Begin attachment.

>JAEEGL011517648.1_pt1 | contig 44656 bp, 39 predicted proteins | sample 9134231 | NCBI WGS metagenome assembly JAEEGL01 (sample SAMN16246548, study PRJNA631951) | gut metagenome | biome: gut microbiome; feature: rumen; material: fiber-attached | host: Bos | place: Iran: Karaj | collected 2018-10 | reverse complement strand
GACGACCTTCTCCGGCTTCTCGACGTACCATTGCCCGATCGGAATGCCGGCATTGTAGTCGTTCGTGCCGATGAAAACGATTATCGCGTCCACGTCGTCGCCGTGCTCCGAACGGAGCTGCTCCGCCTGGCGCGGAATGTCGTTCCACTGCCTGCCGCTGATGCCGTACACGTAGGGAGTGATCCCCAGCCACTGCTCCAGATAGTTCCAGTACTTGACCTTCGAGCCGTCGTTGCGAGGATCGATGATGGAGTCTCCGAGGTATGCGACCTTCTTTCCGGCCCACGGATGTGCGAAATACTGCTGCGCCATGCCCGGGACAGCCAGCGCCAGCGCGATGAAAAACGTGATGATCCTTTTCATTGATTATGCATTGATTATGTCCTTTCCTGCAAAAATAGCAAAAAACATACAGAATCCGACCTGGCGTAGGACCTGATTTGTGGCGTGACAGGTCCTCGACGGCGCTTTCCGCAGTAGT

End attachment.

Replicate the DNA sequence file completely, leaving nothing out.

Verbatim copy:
>JAEEGL011517648.1_pt1 | contig 44656 bp, 39 predicted proteins | sample 9134231 | NCBI WGS metagenome assembly JAEEGL01 (sample SAMN16246548, study PRJNA631951) | gut metagenome | biome: gut microbiome; feature: rumen; material: fiber-attached | host: Bos | place: Iran: Karaj | collected 2018-10 | reverse complement strand
GACGACCTTCTCCGGCTTCTCGACGTACCATTGCCCGATCGGAATGCCGGCATTGTAGTCGTTCGTGCCGATGAAAACGATTATCGCGTCCACGTCGTCGCCGTGCTCCGAACGGAGCTGCTCCGCCTGGCGCGGAATGTCGTTCCACTGCCTGCCGCTGATGCCGTACACGTAGGGAGTGATCCCCAGCCACTGCTCCAGATAGTTCCAGTACTTGACCTTCGAGCCGTCGTTGCGAGGATCGATGATGGAGTCTCCGAGGTATGCGACCTTCTTTCCGGCCCACGGATGTGCGAAATACTGCTGCGCCATGCCCGGGACAGCCAGCGCCAGCGCGATGAAAAACGTGATGATCCTTTTCATTGATTATGCATTGATTATGTCCTTTCCTGCAAAAATAGCAAAAAACATACAGAATCCGACCTGGCGTAGGACCTGATTTGTGGCGTGACAGGTCCTCGACGGCGCTTTCCGCAGTAGT